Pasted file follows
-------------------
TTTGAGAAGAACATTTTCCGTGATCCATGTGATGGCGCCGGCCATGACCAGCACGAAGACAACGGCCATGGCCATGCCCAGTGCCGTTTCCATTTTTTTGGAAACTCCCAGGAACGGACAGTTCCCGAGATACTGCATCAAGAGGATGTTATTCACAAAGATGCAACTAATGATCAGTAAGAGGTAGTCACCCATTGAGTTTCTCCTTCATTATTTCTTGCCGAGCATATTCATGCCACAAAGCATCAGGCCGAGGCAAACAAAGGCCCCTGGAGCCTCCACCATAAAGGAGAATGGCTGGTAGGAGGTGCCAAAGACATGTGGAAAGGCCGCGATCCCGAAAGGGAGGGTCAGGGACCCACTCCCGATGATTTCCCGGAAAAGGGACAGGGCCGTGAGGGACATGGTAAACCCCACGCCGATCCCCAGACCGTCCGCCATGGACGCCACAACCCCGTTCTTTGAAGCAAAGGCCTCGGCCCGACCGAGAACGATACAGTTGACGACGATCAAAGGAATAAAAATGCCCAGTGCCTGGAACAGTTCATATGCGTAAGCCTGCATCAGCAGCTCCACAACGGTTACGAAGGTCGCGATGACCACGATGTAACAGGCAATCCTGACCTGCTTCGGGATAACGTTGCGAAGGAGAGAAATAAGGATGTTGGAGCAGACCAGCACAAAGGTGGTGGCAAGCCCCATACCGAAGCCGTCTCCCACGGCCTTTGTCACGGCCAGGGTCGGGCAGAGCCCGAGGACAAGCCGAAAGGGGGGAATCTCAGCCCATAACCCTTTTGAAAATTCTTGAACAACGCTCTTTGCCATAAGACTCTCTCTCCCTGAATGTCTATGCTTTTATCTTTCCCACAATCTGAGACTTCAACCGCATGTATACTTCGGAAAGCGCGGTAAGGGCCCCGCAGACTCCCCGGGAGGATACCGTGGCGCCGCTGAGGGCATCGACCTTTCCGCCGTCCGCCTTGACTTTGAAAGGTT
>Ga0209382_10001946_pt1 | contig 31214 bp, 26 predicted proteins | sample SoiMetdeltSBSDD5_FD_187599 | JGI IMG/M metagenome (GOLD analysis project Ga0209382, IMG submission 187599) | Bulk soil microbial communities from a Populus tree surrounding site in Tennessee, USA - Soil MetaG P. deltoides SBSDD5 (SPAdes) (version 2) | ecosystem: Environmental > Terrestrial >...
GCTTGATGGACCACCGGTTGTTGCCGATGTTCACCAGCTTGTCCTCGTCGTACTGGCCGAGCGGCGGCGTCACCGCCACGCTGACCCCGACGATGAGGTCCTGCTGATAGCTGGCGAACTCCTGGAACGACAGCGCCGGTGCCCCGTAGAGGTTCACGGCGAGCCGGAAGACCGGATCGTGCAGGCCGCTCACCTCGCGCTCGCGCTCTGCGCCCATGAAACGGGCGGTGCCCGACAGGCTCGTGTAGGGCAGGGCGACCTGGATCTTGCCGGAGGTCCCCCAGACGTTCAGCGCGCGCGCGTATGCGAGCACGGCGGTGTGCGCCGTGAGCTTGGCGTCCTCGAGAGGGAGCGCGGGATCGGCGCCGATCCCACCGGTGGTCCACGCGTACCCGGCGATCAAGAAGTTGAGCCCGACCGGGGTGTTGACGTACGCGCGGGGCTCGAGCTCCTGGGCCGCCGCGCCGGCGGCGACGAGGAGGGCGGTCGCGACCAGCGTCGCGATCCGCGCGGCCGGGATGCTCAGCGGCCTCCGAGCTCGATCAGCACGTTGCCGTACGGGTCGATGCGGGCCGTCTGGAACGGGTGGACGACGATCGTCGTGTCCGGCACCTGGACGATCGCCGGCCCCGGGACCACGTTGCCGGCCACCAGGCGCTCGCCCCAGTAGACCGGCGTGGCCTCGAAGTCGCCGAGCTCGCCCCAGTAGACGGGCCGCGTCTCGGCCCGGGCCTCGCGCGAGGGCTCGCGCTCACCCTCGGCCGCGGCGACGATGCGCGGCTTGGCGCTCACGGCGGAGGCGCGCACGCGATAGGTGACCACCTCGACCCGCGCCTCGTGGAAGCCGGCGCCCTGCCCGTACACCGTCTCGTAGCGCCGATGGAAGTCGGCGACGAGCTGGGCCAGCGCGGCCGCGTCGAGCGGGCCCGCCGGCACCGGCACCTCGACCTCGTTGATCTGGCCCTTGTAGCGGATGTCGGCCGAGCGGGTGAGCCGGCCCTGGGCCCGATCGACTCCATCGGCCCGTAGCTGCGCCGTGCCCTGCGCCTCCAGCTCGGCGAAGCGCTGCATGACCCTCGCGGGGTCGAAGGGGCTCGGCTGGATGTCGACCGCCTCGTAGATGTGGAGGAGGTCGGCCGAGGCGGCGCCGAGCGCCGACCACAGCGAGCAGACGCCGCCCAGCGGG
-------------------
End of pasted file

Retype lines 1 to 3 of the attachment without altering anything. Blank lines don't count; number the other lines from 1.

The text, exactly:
TTTGAGAAGAACATTTTCCGTGATCCATGTGATGGCGCCGGCCATGACCAGCACGAAGACAACGGCCATGGCCATGCCCAGTGCCGTTTCCATTTTTTTGGAAACTCCCAGGAACGGACAGTTCCCGAGATACTGCATCAAGAGGATGTTATTCACAAAGATGCAACTAATGATCAGTAAGAGGTAGTCACCCATTGAGTTTCTCCTTCATTATTTCTTGCCGAGCATATTCATGCCACAAAGCATCAGGCCGAGGCAAACAAAGGCCCCTGGAGCCTCCACCATAAAGGAGAATGGCTGGTAGGAGGTGCCAAAGACATGTGGAAAGGCCGCGATCCCGAAAGGGAGGGTCAGGGACCCACTCCCGATGATTTCCCGGAAAAGGGACAGGGCCGTGAGGGACATGGTAAACCCCACGCCGATCCCCAGACCGTCCGCCATGGACGCCACAACCCCGTTCTTTGAAGCAAAGGCCTCGGCCCGACCGAGAACGATACAGTTGACGACGATCAAAGGAATAAAAATGCCCAGTGCCTGGAACAGTTCATATGCGTAAGCCTGCATCAGCAGCTCCACAACGGTTACGAAGGTCGCGATGACCACGATGTAACAGGCAATCCTGACCTGCTTCGGGATAACGTTGCGAAGGAGAGAAATAAGGATGTTGGAGCAGACCAGCACAAAGGTGGTGGCAAGCCCCATACCGAAGCCGTCTCCCACGGCCTTTGTCACGGCCAGGGTCGGGCAGAGCCCGAGGACAAGCCGAAAGGGGGGAATCTCAGCCCATAACCCTTTTGAAAATTCTTGAACAACGCTCTTTGCCATAAGACTCTCTCTCCCTGAATGTCTATGCTTTTATCTTTCCCACAATCTGAGACTTCAACCGCATGTATACTTCGGAAAGCGCGGTAAGGGCCCCGCAGACTCCCCGGGAGGATACCGTGGCGCCGCTGAGGGCATCGACCTTTCCGCCGTCCGCCTTGACTTTGAAAGGTT
>Ga0209382_10001946_pt1 | contig 31214 bp, 26 predicted proteins | sample SoiMetdeltSBSDD5_FD_187599 | JGI IMG/M metagenome (GOLD analysis project Ga0209382, IMG submission 187599) | Bulk soil microbial communities from a Populus tree surrounding site in Tennessee, USA - Soil MetaG P. deltoides SBSDD5 (SPAdes) (version 2) | ecosystem: Environmental > Terrestrial >...
GCTTGATGGACCACCGGTTGTTGCCGATGTTCACCAGCTTGTCCTCGTCGTACTGGCCGAGCGGCGGCGTCACCGCCACGCTGACCCCGACGATGAGGTCCTGCTGATAGCTGGCGAACTCCTGGAACGACAGCGCCGGTGCCCCGTAGAGGTTCACGGCGAGCCGGAAGACCGGATCGTGCAGGCCGCTCACCTCGCGCTCGCGCTCTGCGCCCATGAAACGGGCGGTGCCCGACAGGCTCGTGTAGGGCAGGGCGACCTGGATCTTGCCGGAGGTCCCCCAGACGTTCAGCGCGCGCGCGTATGCGAGCACGGCGGTGTGCGCCGTGAGCTTGGCGTCCTCGAGAGGGAGCGCGGGATCGGCGCCGATCCCACCGGTGGTCCACGCGTACCCGGCGATCAAGAAGTTGAGCCCGACCGGGGTGTTGACGTACGCGCGGGGCTCGAGCTCCTGGGCCGCCGCGCCGGCGGCGACGAGGAGGGCGGTCGCGACCAGCGTCGCGATCCGCGCGGCCGGGATGCTCAGCGGCCTCCGAGCTCGATCAGCACGTTGCCGTACGGGTCGATGCGGGCCGTCTGGAACGGGTGGACGACGATCGTCGTGTCCGGCACCTGGACGATCGCCGGCCCCGGGACCACGTTGCCGGCCACCAGGCGCTCGCCCCAGTAGACCGGCGTGGCCTCGAAGTCGCCGAGCTCGCCCCAGTAGACGGGCCGCGTCTCGGCCCGGGCCTCGCGCGAGGGCTCGCGCTCACCCTCGGCCGCGGCGACGATGCGCGGCTTGGCGCTCACGGCGGAGGCGCGCACGCGATAGGTGACCACCTCGACCCGCGCCTCGTGGAAGCCGGCGCCCTGCCCGTACACCGTCTCGTAGCGCCGATGGAAGTCGGCGACGAGCTGGGCCAGCGCGGCCGCGTCGAGCGGGCCCGCCGGCACCGGCACCTCGACCTCGTTGATCTGGCCCTTGTAGCGGATGTCGGCCGAGCGGGTGAGCCGGCCCTGGGCCCGATCGACTCCATCGGCCCGTAGCTGCGCCGTGCCCTGCGCCTCCAGCTCGGCGAAGCGCTGCATGACCCTCGCGGGGTCGAAGGGGCTCGGCTGGATGTCGACCGCCTCGTAGATGTGGAGGAGGTCGGCCGAGGCGGCGCCGAGCGCCGACCACAGCGAGCAGACGCCGCCCAGCGGG